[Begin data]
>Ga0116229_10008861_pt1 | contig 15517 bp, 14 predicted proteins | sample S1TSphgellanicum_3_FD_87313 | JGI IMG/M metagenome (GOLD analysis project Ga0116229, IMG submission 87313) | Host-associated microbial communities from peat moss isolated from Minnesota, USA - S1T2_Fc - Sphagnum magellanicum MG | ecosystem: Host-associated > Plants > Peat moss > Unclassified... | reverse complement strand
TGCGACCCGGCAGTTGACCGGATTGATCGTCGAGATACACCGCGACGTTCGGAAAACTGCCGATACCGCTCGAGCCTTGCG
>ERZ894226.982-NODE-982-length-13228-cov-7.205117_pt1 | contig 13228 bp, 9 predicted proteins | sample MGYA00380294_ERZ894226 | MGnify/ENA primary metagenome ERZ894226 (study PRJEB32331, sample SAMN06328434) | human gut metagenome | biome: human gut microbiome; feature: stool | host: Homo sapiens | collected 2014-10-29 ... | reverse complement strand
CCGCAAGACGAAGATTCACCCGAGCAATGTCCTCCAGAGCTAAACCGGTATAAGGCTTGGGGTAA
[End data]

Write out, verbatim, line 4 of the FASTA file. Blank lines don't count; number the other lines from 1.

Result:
CCGCAAGACGAAGATTCACCCGAGCAATGTCCTCCAGAGCTAAACCGGTATAAGGCTTGGGGTAA